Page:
After the Interview


So, the big day has arrived, you had the interview, what’s next? Probably your first instinct is either Starbucks, Erdinger or back to the hotel for an in-room burger. But don’t slack off just yet – what you do next can have a great influence on the outcome of the process, so stay focused for a few more hours.


Write Journal Entry

Your first step after the interview should be to write a journal entry of the event. By journal entry, I mean write down what you discussed, who you met, what you asked, and anything else that seems relevant. I personally like to keep a journal and photograph notes with my phone. You can do it however you want, but do it! This will give you tremendous advantages.

First, you will have better recall (and understanding) of the job for which you are applying. Second, it will make you seem like a knowledgeable, adroit professional, especially if your understanding is reviewed at later interviews (always my second question – in case you’re interested in a career in recruitment). And finally, your journal will put you in a better position to ask your potential employer (and yourself) questions about the role, which will help you make an informed decision.


Say Thank You

In my experience nothing is more disappointing than people who don’t say thank you. It’s annoying to give your time and effort without recognition or thanks. If you give someone a pay-rise and they don’t thank you it takes the “edge” off the moment (RMG staff please take note). So, when you’ve left the interview and let an hour or so pass, take 20 minutes to draft a thank-you email to the person or people you’ve met. Here’s why:

1. They will immediately remember you. Most people do not follow up, and are quickly forgotten. Ask any business person what they want from their staff, their suppliers, or their spouses: it’s for people to follow-up and do what they say they’ll do. Because most people do not send interview thank-you notes, you will immediately be remembered for doing so.

2. The time to do this is the same day. If you leave it until the next day you’ll be forgotten. Following up the same day reinforces a person’s memory of you.

3. Be sincere. Phrase your follow-up honestly and with integrity. There’s nothing more pretentious and underwhelming than a feast of superlatives if you don’t actually mean them.

4. Be personal as well as to the point. Explain that “I really enjoyed meeting you” (if you did), and then go on to explain what you specifically enjoyed. This will help to build rapport with the interviewer. To quote Simon Cowell’s Dad: “Everyone in the world has a post-it note on their forehead which says ‘I want to feel important’.” Spending time to follow up shows respect, which is especially important in China.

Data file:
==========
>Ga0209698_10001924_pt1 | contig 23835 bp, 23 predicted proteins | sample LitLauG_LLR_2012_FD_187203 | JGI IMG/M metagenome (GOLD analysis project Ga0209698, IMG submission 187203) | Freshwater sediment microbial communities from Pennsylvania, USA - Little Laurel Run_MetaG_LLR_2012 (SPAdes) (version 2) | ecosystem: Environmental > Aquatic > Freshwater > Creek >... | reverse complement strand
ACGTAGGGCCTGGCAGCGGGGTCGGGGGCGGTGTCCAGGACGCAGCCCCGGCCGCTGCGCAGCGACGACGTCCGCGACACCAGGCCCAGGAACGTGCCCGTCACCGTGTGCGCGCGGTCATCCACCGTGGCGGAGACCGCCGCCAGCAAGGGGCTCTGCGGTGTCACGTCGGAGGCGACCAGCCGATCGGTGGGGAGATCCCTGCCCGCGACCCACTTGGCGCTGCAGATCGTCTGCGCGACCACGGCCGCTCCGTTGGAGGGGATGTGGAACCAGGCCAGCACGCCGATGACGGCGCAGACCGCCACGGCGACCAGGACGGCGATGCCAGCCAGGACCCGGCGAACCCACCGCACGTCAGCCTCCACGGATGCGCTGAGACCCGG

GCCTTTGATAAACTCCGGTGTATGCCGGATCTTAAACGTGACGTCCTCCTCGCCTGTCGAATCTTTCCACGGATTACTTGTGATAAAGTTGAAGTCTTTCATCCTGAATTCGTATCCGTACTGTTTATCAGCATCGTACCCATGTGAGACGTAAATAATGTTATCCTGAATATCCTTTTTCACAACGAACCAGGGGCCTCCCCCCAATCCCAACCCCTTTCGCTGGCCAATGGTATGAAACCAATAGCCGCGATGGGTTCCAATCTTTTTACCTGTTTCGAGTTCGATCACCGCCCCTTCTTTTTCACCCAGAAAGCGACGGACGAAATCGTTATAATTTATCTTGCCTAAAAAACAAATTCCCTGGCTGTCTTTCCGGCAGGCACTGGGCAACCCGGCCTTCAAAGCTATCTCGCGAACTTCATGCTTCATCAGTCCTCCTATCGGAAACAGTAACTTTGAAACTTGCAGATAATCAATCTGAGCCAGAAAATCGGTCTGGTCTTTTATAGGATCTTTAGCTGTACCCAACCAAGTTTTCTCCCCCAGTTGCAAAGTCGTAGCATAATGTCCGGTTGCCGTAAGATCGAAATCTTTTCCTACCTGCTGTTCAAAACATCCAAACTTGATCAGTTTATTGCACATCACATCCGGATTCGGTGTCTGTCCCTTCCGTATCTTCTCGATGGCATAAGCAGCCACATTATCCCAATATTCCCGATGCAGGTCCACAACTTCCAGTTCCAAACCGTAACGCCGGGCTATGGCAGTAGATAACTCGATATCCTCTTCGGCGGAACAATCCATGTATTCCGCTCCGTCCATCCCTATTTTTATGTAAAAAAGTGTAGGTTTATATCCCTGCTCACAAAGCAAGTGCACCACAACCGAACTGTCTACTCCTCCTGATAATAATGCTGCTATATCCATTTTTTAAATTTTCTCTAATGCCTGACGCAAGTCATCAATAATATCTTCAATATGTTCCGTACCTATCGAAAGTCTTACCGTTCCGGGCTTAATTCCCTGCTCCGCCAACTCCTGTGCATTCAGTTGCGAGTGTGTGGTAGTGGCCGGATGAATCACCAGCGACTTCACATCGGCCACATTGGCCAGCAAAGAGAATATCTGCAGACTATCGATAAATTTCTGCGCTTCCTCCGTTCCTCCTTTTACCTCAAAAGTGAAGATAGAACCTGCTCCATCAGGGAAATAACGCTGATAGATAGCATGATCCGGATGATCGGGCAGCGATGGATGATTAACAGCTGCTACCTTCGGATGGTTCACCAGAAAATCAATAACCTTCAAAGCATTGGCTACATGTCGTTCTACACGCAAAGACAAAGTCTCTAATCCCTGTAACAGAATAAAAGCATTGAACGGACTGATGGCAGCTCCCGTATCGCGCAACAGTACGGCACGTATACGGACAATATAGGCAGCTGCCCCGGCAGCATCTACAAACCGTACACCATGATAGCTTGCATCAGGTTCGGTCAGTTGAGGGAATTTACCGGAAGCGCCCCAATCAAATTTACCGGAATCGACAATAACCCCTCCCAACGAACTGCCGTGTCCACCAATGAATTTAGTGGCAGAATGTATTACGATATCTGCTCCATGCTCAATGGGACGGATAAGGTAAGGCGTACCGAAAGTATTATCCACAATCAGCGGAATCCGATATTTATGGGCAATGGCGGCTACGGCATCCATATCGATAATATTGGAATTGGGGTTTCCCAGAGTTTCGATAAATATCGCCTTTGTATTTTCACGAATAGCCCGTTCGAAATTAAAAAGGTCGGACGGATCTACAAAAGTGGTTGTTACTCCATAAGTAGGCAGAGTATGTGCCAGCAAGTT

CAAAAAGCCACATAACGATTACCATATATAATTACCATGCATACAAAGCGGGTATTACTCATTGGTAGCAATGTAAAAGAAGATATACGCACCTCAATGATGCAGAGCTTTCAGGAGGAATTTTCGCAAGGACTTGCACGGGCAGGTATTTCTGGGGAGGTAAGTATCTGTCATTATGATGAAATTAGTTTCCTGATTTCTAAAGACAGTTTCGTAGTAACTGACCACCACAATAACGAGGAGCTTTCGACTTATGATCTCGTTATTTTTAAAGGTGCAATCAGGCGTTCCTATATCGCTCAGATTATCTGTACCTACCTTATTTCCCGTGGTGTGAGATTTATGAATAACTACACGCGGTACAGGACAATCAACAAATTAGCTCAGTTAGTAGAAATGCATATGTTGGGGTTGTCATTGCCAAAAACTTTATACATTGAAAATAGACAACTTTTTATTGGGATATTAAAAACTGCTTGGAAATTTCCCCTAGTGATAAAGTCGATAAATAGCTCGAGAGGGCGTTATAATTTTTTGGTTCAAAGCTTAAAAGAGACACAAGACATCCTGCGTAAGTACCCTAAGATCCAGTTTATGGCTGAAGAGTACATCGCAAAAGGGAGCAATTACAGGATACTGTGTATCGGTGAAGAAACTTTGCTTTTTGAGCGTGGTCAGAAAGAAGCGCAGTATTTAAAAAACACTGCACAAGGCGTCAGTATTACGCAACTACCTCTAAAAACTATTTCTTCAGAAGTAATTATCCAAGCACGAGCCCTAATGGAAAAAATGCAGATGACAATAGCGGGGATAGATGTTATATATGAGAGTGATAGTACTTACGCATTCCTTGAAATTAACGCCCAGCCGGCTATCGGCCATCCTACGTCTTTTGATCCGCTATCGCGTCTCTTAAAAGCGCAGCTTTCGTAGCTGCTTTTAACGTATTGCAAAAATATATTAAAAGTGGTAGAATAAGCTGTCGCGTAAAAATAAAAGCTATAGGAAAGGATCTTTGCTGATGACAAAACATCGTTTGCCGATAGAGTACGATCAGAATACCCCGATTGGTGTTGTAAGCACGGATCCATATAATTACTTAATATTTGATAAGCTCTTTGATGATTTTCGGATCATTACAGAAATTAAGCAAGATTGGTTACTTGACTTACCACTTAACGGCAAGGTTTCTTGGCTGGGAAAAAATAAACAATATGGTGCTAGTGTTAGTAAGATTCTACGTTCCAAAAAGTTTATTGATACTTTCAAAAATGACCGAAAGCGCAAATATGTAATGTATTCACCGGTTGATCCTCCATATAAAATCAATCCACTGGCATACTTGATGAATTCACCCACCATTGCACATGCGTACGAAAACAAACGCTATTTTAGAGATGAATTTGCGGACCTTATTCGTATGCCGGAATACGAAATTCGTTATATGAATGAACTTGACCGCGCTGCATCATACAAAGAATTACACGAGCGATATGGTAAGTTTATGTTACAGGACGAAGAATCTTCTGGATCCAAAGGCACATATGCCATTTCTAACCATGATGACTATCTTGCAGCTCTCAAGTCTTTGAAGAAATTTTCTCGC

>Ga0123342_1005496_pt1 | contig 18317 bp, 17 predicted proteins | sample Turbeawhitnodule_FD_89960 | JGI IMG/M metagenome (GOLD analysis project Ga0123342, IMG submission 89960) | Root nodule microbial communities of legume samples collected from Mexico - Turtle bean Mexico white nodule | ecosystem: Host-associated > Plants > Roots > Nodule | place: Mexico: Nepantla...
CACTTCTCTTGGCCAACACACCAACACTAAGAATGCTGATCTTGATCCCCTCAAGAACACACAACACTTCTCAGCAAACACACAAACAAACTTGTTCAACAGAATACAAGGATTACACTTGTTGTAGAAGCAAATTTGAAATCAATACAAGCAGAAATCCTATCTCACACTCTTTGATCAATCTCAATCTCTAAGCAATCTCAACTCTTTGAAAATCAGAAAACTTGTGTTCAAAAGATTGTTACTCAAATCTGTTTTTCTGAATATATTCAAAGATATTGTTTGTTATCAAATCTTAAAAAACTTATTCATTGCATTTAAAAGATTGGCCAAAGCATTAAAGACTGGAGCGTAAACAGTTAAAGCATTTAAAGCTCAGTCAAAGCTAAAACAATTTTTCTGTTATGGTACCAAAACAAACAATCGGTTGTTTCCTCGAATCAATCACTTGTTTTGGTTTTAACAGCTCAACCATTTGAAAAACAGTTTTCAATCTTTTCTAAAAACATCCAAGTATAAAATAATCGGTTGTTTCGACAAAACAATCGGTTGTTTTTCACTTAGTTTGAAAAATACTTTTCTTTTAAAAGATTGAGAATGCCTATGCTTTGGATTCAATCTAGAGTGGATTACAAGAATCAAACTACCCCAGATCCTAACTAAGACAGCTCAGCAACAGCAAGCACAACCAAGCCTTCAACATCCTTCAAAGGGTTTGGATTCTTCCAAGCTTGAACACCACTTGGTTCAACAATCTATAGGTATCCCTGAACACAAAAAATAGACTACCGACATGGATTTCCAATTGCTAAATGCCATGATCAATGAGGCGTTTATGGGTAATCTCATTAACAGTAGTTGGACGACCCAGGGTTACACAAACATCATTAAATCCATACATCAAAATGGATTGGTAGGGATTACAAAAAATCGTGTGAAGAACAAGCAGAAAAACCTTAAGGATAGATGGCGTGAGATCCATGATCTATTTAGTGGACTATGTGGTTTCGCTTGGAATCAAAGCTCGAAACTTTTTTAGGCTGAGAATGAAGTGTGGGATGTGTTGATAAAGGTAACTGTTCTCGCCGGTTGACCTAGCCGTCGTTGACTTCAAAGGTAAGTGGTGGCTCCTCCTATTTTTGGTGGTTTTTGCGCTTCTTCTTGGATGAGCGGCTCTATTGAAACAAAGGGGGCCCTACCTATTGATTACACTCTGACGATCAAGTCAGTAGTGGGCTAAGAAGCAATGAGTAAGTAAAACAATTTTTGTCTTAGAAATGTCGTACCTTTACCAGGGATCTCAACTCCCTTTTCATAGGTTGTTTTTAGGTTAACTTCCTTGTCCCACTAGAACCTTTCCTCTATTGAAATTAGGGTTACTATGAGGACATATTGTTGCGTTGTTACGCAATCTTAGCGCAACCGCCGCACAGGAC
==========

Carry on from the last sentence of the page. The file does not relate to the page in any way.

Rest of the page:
5. Be clear that you would like to go to the next stage in the process (if you do). Companies appreciate confidence and dislike hesitation. There is nothing wrong with being assertive and ending your message with “I really look forward to the next stage in this process” or “I would be really great to meet you again.”


Call Your Recruiter

Despite the popularity of online job boards and social media sites, in China’s fast-paced employment market the vast majority of professional positions are filled by recruitment firms. The job of a (good) recruiter is to help you understand and manage yourself through the hiring process. Good recruiters work either exclusively for a company or are even pre-paid in advance, and do not have to worry about which candidate takes the job. Likewise good recruiters realize that you gain far more in the long term if you act with integrity and professionalism. Therefore:

1. Treat your recruiter with respect. There’s a reason that qualified attorneys, accountants, marketers and other executives change careers to become recruitment consultants, and it’s not because they’re stupid! So realize that the more you contribute to the recruiter/candidate relationship, the more you will benefit.

2. Trust but test. It’s important to be confident in the knowledge and competence of your recruitment consultant. Ask them challenging questions; probe what they say; test their market knowledge and experience. If you’re confident in their ability, you will relax and be open with the recruiter.

3. Watch out for red flags. Recruiters who tell you how great you are should not be trusted. Recruiters who don’t return your calls clearly aren’t that interested in you. Recruiters who tolerate you not returning their calls are desperate. Don’t work with them.

4. Make sure you call immediately after the interview to debrief. I can’t stress this enough, it must be immediately after all meetings. Their job is to ensure that the interview has gone smoothly, and to guide you when it has not. Therefore they need to have a snapshot of your state right after the interview.

And finally, don’t make the mistake of putting all of your eggs in one basket. If you want to move to Shanghai or Beijing, then be focused and make sure you explore the market fully. You won’t know if an opportunity is good until you’ve compared it with another. And one final tip – if someone asks why you are interested in the job, “because I’ve been headhunted” is probably the worst answer you could give, yet I hear it surprisingly often. E-mail me privately if you really need an explanation. Good luck!


ROBERT PARKINSON is CEO & founder of RMG Selection, an international recruitment organization whose Asia-Pacific region offices are located in Beijing, Tianjin, Shanghai, Hong Kong and Singapore.